by Johannes Goransson on Jun.21, 2011
I’ve been meaning to write some responses to all the response I received (here, on facebook, in email) to my post analyzing the anti-kitsch rhetoric of Marjorie Perloff, but I’m taking care of my kids alone while Joyelle is off on her literary international tour and I’m trying to finish translating Aase Berg’s Dark Matter and finish my own “novel” The Sugar Book, so I’m a little short on time. As a result I’ll leave a bunch of shorter replies and hopefully they’ll add up to some kind of sense.
In response to the Perloff post, Daniel Tiffany sent me the first chapter of his next book of criticism, Silver Proxy, which is about kitsch, exploring its historical and theoretical dimensions and applications. It’s much better than my fumblings here on the blog, so I’ll reference it quite a bit. I might also reference Cloning Terror, the latest book by Tiffany’s teacher, WJT Mitchell; it’s a book roughly speaking about the reproduction of images and their relations to the “war on terror.”
A lot of people ask me why I care so much about such a trivial subject matter as kitsch (triviliality itself!) when it obviously has very limited applications to poetry. To this I would say that it’s not trivial at all. Kitsch is fundamentally part of the idea of Taste; it’s the opposite of Taste: not the original and pure, but the contaminated and reproduced. So many discussions about poetry – such as Perloff’s writing – is about establishing the boundaries of taste (we thought Merwin was a good poet, but no, he’s as kitschy as “Longfellow” etc).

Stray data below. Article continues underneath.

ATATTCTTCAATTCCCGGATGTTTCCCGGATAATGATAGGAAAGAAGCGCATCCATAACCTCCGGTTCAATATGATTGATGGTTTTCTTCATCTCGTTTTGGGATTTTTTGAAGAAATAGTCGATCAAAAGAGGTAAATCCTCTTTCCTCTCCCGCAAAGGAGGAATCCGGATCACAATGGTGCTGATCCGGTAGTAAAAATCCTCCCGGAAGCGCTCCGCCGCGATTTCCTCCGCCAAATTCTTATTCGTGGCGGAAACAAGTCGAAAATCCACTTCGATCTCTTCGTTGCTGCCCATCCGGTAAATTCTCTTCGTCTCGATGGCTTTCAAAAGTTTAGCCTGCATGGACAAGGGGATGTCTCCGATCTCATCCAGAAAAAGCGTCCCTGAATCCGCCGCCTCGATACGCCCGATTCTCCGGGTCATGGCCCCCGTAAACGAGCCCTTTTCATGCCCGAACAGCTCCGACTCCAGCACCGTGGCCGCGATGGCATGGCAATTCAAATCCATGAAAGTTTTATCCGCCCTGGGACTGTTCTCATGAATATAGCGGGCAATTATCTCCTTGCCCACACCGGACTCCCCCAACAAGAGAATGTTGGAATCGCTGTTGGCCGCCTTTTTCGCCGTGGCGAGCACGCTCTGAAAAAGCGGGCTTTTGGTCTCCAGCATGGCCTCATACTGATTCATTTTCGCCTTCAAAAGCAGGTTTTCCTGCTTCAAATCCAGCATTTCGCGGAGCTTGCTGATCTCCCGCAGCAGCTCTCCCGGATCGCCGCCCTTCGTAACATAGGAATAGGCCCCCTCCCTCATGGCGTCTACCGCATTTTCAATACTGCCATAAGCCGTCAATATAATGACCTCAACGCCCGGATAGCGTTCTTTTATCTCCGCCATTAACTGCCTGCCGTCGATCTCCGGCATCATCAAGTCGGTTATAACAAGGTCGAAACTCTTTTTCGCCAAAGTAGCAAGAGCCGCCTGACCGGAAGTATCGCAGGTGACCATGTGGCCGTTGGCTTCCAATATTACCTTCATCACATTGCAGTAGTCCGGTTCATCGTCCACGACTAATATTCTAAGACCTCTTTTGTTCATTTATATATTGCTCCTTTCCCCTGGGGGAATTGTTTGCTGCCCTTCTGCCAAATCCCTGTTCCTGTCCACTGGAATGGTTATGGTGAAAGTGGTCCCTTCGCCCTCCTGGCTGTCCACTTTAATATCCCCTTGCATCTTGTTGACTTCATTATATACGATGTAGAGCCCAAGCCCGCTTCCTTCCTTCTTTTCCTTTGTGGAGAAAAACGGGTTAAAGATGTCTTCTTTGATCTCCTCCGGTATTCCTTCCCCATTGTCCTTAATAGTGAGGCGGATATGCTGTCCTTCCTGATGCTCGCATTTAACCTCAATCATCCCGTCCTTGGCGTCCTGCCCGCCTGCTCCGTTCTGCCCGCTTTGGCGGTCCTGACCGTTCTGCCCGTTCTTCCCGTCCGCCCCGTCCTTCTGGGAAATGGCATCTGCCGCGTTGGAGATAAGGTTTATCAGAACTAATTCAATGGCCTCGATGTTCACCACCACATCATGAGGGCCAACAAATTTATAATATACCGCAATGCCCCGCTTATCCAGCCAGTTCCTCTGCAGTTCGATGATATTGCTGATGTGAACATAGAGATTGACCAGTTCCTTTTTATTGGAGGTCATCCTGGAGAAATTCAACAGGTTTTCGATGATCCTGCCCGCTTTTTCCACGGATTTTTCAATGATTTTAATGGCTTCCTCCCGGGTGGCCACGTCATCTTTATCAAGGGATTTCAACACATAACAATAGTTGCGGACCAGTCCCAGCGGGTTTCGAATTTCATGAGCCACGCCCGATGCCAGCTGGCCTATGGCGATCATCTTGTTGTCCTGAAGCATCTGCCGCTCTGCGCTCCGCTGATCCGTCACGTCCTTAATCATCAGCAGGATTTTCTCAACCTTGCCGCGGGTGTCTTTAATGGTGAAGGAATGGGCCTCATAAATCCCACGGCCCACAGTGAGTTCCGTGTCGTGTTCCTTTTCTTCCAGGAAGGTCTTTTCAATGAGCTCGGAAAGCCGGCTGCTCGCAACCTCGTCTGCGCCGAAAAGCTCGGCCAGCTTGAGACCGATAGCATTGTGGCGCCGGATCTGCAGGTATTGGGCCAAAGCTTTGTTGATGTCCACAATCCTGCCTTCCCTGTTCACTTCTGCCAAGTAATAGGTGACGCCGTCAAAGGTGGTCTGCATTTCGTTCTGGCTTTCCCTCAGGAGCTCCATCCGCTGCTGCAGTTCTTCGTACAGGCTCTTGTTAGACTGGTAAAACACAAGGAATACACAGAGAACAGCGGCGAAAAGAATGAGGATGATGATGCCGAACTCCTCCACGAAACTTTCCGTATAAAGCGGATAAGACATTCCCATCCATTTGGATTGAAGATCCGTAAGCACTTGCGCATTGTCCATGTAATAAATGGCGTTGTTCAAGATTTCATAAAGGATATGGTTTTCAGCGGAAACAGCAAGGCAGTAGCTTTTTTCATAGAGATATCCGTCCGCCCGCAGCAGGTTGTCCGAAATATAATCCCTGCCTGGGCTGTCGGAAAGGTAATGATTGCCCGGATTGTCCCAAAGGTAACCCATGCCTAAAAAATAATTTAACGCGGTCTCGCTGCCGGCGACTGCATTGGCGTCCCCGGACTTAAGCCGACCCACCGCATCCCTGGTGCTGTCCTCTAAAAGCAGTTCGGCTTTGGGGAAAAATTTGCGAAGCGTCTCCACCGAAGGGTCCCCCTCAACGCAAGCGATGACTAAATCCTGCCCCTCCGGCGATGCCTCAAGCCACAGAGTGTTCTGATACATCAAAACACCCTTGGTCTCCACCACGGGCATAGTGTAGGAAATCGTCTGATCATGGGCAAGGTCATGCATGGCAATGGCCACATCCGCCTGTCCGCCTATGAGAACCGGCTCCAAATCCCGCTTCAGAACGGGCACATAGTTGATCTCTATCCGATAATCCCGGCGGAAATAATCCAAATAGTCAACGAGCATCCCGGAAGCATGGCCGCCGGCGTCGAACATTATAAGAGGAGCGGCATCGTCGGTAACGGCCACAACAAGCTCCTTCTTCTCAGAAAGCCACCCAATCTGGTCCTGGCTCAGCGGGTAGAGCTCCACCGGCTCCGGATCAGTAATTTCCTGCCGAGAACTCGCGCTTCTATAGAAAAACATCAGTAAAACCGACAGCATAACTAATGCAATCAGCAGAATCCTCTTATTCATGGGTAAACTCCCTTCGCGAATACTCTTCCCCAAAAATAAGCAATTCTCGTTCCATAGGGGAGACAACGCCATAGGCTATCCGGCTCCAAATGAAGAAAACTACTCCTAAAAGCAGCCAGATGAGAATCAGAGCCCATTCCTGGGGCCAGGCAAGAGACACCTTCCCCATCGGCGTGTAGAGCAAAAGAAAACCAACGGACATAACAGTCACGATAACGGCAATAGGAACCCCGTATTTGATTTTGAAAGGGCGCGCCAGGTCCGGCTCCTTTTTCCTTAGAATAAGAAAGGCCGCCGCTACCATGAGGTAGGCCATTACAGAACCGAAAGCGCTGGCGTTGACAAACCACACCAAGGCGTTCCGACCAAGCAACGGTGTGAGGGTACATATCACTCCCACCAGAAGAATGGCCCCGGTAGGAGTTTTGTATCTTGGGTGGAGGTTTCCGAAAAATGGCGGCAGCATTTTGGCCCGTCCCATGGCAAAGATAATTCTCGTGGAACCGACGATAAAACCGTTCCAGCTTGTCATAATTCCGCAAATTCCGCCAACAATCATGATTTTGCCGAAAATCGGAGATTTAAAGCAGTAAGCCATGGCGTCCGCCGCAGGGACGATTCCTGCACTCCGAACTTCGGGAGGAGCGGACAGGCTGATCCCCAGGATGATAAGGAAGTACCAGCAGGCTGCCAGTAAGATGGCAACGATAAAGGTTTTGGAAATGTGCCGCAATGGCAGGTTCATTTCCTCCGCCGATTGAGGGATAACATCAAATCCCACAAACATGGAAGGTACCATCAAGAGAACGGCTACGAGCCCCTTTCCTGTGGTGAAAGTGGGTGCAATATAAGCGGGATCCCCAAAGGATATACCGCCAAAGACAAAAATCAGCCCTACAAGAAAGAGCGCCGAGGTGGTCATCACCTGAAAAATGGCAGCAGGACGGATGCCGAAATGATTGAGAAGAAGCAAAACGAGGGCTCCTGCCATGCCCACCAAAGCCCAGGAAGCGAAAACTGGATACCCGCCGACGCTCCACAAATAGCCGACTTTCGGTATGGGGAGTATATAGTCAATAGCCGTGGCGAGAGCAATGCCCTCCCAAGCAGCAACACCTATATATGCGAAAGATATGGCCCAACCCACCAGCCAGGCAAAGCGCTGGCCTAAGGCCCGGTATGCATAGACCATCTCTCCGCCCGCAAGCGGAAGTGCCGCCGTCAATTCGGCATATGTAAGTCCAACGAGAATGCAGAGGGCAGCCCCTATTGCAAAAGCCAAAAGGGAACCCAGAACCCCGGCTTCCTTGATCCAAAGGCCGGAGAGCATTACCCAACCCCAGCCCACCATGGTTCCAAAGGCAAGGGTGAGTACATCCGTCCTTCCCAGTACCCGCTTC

Tasteless/anti-kitsch criticism is very effective. I remember being in college and reading a lot of language poetry, which led my to Perloff and the result of this is that I stopped writing because I internalized the anti-kitsch critique and thought what I was writing (Surrealist-influenced, Plath-influenced, kind of like what I write now) was in poor taste. Then I thought through the criticism, embracing a certain tastelessness and I started writing again, and that’s also when I started thinking more about the position of the “immigrant,” a trope you may have noticed that I use almost interchangeably with “art.” And “kitsch.” And also “spazzy.”
Art is fundamentally tasteless, and yet people who articulate various Taste(s) are always using it to suggest their own Taste. That may seem counterintuitive, but that’s because Taste, Kitsch and Art are all very closely related. What is Tasteful one minute (Merwin for example) may be tomorrow’s kitsch. In fact it’s easily done.
But what does kitsch have to do with poetry? Isn’t kitsch just mass-produced chotckies?
To begin with, I don’t see kitsch as a stable entity (chotchkies); it can be moved around and applied to a variety of stuff (political candidates, poetry, wars can all become kitsch).
And the idea of “kitsch” when it was established as an important critical term in the 1920s and 30s (by people like Adorno and Clement Greenberg), immediately had to do with poetry, specifically Romantic Poetry. Tiffany brings up this point at the start of the new book. All these “great” essays uses poetry (as well as mass-produced items) as examples of kitsch. More specifically Romantic poetry, the poetry of Keats, Expressionist poetry, gothic poetry.
In other words: over-poetic poetry!
(I’ll get to Tiffany’s reasons for this seemingly odd convergence of tchotchkies and Poesy later.)